Sunday, 11 September 2011

Bat's Life

Batman Live reviewed by Wayne Bruce
Anyone expecting an on stage re-creation of the recent Christopher Nolan version of the enduring vigilante crime fighter is advised to steer clear of this production whose focus is very much on the brash colours of the comic book and ,especially, the look that Joel Schumacher's films achieved. Luckily it largely avoids the excesses that burdened the latter and uses broad, effective storytelling favoured by the former.

Perhaps surprisingly- though no doubt with younger audience members in mind- the plot places Dick Grayson aka Robin at the forefront. While the opening reproduces the murder of Bruce Wayne's parents, for the rest of the show Batman / Bruce remains a distant character. All the fun is had by the villains of course including a suitably manic Joker and an innovatively realised Scarecrow. Their plans may be repetitive but are simply devices to ensure we get from one set piece to another.
 
The visual aspect is superb dominated by an enormous bat wing shaped LED screen on which specially drawn comic book pages turn us through the action, altering perspective and depth to complement the acrobatics on stage. This proves an excellent story telling short cut as well as adding scale inside the vast venues. There are still plenty of props, the most impressive of which are a giant Joker head hiding some of his henchmen and a sleek looking Batmobile.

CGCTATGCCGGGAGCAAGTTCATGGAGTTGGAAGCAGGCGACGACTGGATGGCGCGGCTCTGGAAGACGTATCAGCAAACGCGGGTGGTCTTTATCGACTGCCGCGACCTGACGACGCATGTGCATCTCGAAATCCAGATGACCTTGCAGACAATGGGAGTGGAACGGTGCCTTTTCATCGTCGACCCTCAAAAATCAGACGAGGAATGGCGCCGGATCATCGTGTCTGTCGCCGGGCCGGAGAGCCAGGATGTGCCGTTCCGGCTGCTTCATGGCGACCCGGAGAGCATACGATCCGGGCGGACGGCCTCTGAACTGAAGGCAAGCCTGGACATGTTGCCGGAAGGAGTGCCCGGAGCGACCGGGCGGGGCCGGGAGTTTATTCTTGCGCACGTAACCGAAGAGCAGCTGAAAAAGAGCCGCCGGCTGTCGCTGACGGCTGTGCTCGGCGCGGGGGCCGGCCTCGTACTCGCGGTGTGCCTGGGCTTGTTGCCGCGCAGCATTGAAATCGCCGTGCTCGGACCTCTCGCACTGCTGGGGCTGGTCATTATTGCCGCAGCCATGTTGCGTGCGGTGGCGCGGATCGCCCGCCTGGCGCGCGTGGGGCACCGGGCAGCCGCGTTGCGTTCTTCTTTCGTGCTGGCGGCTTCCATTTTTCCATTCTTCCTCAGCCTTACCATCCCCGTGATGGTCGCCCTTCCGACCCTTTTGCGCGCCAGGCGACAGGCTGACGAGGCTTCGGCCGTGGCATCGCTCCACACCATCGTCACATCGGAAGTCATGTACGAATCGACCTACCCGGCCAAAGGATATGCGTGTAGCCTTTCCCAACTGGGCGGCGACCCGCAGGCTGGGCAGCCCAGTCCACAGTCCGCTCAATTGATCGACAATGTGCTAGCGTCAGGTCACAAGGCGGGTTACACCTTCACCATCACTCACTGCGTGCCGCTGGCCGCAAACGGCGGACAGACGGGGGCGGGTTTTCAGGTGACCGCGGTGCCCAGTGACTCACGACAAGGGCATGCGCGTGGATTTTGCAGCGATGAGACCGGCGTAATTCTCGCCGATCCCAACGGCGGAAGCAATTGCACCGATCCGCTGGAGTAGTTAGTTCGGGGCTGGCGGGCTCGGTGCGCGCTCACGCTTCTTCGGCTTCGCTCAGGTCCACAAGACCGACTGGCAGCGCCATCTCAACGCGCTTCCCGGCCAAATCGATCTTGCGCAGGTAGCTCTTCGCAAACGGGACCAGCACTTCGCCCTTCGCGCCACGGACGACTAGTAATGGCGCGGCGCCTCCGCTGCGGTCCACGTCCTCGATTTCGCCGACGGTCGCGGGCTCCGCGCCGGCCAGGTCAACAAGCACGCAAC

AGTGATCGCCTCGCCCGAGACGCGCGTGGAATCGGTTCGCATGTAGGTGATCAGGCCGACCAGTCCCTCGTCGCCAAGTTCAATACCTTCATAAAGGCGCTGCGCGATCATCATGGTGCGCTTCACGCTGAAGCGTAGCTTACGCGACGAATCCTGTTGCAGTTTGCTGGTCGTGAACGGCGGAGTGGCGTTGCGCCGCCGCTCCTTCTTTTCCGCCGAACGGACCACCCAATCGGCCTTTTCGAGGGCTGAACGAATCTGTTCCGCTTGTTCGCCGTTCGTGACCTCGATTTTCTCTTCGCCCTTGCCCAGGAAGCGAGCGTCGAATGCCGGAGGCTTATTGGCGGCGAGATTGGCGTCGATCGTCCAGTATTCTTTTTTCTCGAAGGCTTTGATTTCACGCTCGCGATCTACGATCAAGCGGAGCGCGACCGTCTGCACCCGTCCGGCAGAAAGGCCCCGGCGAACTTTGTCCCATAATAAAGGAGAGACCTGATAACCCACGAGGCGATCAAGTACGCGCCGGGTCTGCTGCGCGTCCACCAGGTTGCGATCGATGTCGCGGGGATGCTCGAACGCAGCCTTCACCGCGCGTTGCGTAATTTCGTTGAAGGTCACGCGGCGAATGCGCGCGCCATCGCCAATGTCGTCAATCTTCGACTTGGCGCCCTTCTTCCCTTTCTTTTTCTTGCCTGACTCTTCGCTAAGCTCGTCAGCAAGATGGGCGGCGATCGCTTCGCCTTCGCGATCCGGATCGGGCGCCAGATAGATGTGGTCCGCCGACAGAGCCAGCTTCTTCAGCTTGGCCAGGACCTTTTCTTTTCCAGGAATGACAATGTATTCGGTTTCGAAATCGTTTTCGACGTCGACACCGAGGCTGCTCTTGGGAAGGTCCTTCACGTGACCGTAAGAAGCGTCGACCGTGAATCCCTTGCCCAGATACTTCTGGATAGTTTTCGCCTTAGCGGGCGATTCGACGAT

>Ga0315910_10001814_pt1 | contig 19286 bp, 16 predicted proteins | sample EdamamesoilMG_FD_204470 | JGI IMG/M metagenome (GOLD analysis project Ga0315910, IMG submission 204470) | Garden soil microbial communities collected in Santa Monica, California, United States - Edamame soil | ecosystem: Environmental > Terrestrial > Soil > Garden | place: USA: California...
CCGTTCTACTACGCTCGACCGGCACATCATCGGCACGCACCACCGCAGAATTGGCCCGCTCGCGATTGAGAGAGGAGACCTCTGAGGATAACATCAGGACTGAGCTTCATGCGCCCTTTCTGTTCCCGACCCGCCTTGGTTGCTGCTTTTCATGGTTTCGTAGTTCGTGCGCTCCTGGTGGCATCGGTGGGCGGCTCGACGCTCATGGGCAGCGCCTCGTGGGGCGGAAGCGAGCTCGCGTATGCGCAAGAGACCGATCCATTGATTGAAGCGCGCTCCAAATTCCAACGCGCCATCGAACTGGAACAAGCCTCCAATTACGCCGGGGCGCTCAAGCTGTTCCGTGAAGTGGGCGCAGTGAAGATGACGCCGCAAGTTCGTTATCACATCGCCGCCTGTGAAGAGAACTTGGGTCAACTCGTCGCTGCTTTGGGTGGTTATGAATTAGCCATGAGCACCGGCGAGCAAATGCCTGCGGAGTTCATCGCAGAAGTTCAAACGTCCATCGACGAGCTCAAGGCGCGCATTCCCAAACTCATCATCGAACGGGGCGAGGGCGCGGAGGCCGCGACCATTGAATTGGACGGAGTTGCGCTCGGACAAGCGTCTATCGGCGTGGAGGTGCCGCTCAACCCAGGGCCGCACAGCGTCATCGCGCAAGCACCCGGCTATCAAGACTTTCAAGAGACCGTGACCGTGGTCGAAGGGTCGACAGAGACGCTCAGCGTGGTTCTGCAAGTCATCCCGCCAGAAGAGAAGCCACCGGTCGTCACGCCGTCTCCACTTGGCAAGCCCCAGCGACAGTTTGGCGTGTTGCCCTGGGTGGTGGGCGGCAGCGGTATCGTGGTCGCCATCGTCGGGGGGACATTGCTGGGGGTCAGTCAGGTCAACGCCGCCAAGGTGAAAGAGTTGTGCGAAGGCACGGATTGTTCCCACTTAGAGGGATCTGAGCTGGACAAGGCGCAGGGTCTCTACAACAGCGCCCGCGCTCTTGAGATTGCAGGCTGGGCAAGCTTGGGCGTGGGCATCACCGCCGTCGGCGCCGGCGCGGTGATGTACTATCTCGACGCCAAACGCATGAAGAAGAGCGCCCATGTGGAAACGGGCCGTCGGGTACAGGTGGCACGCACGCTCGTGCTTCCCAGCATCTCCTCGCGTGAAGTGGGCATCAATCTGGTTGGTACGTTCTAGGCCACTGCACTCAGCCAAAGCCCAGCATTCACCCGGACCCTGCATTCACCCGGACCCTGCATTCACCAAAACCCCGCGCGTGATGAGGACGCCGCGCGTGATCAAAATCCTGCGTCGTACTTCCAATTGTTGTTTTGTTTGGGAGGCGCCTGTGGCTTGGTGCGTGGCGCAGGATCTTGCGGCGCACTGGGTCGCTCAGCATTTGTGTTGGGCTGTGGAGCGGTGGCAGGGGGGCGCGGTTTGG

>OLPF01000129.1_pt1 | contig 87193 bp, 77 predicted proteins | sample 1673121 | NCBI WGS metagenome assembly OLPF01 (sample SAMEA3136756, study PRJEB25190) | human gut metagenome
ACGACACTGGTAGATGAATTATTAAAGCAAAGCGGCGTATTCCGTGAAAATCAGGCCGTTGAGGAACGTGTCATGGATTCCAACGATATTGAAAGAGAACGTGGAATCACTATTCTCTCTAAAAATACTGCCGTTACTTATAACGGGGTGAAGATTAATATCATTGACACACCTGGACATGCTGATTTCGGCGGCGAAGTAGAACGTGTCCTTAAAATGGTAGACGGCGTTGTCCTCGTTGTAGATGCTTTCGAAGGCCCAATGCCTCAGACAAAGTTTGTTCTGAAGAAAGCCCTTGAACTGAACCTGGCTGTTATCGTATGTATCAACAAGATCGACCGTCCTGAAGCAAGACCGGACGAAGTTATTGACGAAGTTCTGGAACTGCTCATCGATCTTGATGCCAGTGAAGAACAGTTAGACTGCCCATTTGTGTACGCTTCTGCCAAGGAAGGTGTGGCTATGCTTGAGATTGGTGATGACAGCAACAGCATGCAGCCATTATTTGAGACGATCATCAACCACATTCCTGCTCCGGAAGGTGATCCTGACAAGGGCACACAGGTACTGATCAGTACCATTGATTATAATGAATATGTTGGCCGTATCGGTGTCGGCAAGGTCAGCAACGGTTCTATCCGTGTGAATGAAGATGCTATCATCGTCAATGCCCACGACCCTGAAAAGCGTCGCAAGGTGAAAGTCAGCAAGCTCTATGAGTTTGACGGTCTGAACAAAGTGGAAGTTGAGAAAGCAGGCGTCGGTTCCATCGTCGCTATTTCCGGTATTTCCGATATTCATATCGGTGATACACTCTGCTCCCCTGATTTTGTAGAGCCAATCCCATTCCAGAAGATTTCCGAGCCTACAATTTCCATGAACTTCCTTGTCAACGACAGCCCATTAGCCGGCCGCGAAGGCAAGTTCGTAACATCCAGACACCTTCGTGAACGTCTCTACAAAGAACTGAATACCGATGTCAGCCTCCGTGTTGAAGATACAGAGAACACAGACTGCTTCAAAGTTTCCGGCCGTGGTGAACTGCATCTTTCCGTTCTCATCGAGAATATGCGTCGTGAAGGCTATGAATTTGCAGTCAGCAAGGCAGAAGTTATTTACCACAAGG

There is an element of Cirque de Soleil about the stylised action, particularly the fighting, though in the case of Batman he seems hindered by his bulky suit. Mostly though, the choreography works well especially a sequence where the villains and their lackeys stomp out towards our heroes, backlit by searchlights. The use of colour and lighting is much better than the comparable Doctor Who Live show last year which sometimes seemed lost in the cavernous venues- here the show reaches out to every seat.
Considering the medium the script is robust enough to tell a story but never gets bogged down keeping a momentum while the lively orchestral score adds a layer of filmic sheen over the whole thing. For all but the why- so -serious Batfan, Batman Live is an excellently staged, fun, involving show for all ages. And in case you were wondering- no, there isn't any singing!
 
BatfactsThe show cost £12m to produce and takes 20 trucks to transport the show from venue to venue. The creative team involved includes choreographer Anthony van Laast (Mamma Mia!), producer Nick Grace (Walking with Dinosaurs live show) and stage designer Es Devlin (Lady Gaga, Take That toursand currently working on next year's Olympics closing ceremony). The Batmobile is created by Gordon Murray who designs Formula One cars and the LED screen comic book visuals are based on the style of illustrator Jim Lee.


"Do you ever think we look a little bit silly going to Tescos dressed like this?"

 

No comments:

Post a Comment